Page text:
Studies on the effects of weed on drivers have different results


legal marijuana states thumbnails 05
A
study by the American Journal of Public Health published on
Thursday looked at motor vehicle fatalities and found no
significant increase in Colorado and Washington
State.

Gene Kim

Two U.S.
studies on the effects of marijuana on drivers in states where it
is allowed for recreational use came to different conclusions
about whether it increases risks behind the wheel.

A study by the American Journal of Public Health published on
Thursday looked at motor vehicle fatalities and found no
significant increase in Colorado and Washington State, where
recreational marijuana use is legal, compared with eight states
where it is not legal that have similar populations, vehicle
ownership, and traffic laws. Alabama, Kentucky and Texas were
among the states in the comparison group.

“Our study focused on deaths and actually found what we expected
going into this,” Jason Adedoyte, lead author of the study said
in a telephone interview. Adedoyte is a trauma surgeon at Dell
Seton Medical Center at the University of Texas at Austin.

“Back in 2012 some argued that people would ride around in their
cars crash and die. Our study proved that isn’t true,” he said.

The American Journal of Public Health examined data from 2009 to
2015 taken from the U.S. Fatality Analysis Reporting System.

In another study published on Wednesday, the Highway Loss Data
Institute analyzed the frequency of car insurance collision
claims in Washington, Colorado and Oregon, where recreational
marijuana is also permitted.

It found a 3 percent increase in collision claims in those states
compared with Wyoming, Idaho and Nevada, where it is not legal.

READ ---  Google's iOS app now shows trending searches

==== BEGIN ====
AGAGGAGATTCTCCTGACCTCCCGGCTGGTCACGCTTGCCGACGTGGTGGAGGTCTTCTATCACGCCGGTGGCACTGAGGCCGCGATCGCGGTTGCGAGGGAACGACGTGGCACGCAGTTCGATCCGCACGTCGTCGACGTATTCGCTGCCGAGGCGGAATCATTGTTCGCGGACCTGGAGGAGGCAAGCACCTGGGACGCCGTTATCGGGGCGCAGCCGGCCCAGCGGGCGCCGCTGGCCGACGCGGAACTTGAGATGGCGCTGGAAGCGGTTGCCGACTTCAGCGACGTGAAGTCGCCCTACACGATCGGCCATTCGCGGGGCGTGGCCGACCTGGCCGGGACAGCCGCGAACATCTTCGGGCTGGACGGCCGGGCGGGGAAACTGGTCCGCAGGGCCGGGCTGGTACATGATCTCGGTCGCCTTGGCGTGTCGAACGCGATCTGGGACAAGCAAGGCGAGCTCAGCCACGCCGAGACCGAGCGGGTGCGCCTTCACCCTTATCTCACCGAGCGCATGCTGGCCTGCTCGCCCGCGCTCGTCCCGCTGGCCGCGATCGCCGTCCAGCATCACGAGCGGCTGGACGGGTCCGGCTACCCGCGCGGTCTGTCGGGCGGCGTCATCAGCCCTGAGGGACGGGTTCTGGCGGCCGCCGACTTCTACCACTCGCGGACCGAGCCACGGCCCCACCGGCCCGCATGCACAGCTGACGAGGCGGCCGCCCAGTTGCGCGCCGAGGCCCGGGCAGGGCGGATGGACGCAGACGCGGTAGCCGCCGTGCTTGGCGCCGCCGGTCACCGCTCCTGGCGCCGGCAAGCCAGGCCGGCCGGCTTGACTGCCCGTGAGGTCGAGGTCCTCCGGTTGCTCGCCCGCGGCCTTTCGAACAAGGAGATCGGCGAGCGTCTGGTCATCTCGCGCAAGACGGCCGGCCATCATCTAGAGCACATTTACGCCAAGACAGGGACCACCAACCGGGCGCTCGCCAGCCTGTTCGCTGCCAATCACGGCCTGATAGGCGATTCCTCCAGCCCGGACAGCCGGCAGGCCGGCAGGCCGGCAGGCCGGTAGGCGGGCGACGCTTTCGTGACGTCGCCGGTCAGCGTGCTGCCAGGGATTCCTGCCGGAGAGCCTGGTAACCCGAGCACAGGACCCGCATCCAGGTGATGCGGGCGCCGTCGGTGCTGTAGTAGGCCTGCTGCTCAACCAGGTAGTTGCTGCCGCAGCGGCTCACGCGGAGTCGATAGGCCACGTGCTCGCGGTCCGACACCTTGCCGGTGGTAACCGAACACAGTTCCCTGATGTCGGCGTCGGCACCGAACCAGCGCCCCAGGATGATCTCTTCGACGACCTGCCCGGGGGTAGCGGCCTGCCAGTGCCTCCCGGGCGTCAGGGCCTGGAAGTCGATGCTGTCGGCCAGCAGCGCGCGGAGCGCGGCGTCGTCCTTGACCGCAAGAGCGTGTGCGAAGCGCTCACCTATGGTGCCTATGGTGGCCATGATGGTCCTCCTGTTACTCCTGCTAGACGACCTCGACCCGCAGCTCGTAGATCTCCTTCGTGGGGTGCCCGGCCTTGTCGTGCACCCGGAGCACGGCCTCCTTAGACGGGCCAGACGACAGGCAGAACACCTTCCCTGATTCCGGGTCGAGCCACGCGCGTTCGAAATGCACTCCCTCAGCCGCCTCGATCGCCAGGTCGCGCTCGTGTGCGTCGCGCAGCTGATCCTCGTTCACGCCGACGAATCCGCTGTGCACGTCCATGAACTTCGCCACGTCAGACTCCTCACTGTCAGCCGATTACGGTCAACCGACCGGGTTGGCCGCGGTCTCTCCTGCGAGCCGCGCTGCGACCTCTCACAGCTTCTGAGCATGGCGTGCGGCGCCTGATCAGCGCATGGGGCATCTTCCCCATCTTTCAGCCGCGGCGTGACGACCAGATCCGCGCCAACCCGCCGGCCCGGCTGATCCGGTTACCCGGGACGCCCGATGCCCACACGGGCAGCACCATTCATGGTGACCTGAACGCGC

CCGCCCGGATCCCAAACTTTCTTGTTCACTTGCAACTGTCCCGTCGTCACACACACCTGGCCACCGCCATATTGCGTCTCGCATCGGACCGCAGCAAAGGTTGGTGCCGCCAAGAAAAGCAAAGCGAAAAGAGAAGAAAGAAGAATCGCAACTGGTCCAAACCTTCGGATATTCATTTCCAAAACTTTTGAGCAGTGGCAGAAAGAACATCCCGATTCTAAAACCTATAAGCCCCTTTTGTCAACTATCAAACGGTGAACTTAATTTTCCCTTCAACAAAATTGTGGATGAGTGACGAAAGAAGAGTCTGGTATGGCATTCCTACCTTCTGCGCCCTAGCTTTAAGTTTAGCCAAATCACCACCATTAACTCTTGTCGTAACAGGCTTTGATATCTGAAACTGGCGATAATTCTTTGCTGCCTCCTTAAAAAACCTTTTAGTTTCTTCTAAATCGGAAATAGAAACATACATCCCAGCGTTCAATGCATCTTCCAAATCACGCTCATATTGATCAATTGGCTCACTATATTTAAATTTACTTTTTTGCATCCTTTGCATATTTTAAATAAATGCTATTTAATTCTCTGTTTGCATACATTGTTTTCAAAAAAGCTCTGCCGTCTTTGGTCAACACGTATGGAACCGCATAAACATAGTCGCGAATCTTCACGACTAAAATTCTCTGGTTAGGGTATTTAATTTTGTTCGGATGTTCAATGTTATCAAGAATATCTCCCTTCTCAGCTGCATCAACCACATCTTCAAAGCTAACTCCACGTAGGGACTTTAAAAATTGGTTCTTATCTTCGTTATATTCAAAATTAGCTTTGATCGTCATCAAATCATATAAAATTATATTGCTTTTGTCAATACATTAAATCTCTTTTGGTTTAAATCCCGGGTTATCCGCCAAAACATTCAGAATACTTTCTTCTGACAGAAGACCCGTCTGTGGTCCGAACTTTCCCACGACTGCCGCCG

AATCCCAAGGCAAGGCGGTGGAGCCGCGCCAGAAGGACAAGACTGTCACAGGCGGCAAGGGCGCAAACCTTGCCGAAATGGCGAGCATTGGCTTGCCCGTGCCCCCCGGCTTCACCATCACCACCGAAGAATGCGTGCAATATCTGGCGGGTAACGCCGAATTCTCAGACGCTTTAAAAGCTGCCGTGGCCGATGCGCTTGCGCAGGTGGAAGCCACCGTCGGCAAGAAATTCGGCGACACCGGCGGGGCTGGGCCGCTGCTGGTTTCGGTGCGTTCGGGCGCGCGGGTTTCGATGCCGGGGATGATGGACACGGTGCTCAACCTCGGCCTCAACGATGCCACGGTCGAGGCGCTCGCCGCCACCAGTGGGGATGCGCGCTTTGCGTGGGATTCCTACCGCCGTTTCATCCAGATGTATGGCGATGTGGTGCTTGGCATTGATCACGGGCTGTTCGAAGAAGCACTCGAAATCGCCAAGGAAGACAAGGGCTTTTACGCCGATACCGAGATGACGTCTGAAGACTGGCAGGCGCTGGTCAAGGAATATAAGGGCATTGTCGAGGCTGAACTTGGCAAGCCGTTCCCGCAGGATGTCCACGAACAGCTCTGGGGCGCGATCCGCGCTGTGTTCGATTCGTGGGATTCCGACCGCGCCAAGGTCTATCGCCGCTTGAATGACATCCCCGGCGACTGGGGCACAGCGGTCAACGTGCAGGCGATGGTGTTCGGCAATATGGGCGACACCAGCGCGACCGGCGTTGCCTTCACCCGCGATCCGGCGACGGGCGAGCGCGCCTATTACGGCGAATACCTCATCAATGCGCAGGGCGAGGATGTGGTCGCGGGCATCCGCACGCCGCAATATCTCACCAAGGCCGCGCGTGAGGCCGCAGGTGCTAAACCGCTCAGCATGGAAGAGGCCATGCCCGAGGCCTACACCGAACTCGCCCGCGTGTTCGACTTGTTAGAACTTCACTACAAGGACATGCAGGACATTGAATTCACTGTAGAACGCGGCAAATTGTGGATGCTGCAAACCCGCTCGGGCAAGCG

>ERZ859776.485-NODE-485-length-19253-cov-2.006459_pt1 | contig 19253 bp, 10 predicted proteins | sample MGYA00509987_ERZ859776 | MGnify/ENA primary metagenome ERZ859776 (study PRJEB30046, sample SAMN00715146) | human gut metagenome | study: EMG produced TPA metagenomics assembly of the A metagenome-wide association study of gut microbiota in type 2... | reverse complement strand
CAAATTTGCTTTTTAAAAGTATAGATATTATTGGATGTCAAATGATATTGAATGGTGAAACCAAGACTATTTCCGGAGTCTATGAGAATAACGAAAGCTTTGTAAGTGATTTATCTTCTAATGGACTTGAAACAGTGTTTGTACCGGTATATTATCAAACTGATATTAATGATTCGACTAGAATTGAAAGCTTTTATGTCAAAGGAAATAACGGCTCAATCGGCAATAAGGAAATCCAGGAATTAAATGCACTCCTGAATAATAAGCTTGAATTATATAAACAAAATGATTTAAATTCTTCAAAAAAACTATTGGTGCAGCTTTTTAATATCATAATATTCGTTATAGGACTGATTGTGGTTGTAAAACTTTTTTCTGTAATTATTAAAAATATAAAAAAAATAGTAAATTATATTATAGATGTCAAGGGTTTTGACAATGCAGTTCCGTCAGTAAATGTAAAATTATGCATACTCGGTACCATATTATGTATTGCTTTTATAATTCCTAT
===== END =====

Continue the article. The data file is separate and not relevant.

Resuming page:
“In states that passed legislation approving the recreational use
of marijuana, the data showed that there was a strong indicator
that marijuana was a factor in considering the rise of claims,”
Matt Moore, senior vice president of The Highway Loss Data
Institute, said in a telephone interview.

The Institute examined about 2.5 million insurance collision
claims from January 2012 and October 2016.

Mason Tvert, communication director of the Washington, D.C.-based
Marijuana Policy Project, a pro-legalization group, questioned
the methodology of the Institute’s study.

“There’s no clear evidence that marijuana is a factor. It’s going
to take several years and studies before we can determine that,”
he said in a telephone interview.

The Institute’s Moore defended its approach, saying, “We looked
at the correlation of states with similar insurance claim
frequencies, and the states we chose had the highest
correlation.”

Federal law prohibits recreational use of marijuana in the
country, however, it has been approved by eight states including
Maine, Massachusetts, Colorado, Washington, Alaska, Oregon,
California, Nevada and the District of Columbia.

 

(Reporting by Taylor T. Harris in New York; Editing by Frank
McGurty)

Read the original article on Reuters. Copyright 2017. Follow Reuters on Twitter.

Source